Here, we show the formation of double nanothreads by compressing TS and 1[thin space (1/6-em)]:[thin space (1/6-em)]1 TS–TA mixed crystals. The reaction has been characterized by Fourier transform infrared spectroscopy (FTIR) and the crystal evolution was monitored by X-ray diffraction (XRD). An extensive characterization of the nanothreads has been achieved by XRD, FTIR and transmission electron microscopy (TEM) and further supported by density functional theory (DFT) calculations. Different pressure and temperature conditions have also been followed to identify where the quality and the yield of double nanothreads are maximized. This is the first attempt to synthesize a fully saturated carbon nanothread by controlling the concentration of specific chromophores, a prerequisite for achieving an efficient tuning of the optical properties.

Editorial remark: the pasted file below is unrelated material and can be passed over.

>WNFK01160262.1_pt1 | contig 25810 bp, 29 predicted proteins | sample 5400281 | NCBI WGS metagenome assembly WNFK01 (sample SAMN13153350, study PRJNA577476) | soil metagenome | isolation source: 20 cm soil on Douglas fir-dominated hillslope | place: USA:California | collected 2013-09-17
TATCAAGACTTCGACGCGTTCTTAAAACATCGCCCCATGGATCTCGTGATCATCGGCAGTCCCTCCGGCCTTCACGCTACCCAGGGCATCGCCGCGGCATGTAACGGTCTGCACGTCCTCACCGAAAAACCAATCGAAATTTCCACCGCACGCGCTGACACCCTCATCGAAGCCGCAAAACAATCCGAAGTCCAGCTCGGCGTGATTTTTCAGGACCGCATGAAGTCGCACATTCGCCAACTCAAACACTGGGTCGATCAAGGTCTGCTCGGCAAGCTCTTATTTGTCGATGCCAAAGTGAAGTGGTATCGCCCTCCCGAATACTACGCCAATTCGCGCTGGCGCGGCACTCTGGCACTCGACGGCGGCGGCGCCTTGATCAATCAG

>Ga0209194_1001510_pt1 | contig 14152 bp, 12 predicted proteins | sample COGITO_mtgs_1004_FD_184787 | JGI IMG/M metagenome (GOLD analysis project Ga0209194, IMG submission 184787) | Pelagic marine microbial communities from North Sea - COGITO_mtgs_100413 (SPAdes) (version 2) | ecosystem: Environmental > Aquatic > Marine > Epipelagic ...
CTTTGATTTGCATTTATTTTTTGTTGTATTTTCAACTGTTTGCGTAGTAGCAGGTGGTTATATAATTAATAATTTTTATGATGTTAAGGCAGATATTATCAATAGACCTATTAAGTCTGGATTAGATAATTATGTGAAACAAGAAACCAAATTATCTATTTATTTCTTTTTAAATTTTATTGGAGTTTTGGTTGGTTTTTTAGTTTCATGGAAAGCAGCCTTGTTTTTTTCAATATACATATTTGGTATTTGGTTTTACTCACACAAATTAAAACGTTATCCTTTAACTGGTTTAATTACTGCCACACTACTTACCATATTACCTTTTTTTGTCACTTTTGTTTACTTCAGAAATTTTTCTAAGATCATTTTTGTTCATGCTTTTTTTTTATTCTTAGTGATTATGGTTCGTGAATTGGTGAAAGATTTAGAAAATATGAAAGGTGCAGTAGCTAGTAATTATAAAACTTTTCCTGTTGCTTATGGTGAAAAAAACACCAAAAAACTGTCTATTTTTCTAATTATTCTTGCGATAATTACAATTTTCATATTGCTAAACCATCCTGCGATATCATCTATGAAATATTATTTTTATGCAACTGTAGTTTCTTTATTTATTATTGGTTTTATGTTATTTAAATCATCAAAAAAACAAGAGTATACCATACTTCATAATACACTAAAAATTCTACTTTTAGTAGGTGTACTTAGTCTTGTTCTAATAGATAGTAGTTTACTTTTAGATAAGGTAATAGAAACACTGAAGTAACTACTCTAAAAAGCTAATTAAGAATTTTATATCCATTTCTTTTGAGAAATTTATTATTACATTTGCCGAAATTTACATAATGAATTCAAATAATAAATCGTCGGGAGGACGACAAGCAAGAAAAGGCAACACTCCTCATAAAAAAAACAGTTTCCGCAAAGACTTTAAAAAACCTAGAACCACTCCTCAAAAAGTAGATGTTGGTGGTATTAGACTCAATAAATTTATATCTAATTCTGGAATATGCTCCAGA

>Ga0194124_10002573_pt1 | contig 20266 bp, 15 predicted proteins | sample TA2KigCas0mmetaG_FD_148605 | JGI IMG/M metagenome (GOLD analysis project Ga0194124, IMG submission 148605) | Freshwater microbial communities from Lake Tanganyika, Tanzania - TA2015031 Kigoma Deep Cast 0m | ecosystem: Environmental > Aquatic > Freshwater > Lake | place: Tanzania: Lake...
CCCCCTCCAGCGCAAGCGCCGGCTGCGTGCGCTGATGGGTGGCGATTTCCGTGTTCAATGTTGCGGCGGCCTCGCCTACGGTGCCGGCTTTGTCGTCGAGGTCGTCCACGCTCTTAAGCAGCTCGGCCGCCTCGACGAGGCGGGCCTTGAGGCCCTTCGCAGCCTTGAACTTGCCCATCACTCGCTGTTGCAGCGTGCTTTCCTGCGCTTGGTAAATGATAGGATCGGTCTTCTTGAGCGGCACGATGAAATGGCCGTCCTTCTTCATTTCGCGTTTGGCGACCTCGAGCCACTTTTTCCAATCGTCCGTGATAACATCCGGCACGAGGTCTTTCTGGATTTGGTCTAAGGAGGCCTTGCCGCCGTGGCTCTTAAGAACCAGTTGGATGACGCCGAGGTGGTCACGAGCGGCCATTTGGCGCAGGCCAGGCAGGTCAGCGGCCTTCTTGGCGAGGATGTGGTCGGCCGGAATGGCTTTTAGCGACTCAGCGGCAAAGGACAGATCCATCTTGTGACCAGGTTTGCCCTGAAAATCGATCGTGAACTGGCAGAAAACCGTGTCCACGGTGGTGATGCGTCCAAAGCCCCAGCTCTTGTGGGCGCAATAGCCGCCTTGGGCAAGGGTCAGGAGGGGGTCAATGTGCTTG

Results and discussion

The pressure evolution of different pure TS and TS-TA mixed crystals was monitored at ambient temperature by using both FTIR spectroscopy and synchrotron XRD up to pressures exceeding 30 GPa. In all the cases, a reaction was observed and in some experiments we also characterized the kinetics. High-temperature (up to 430 K) isothermal compression experiments were also performed in an attempt to discover the optimal reaction conditions in terms of yield and product quality. In view of the large number of samples investigated, we will present the results separating the different aspects of characterization and, within each of them, presenting separately the results for pure TS and TS–TA mixed crystals.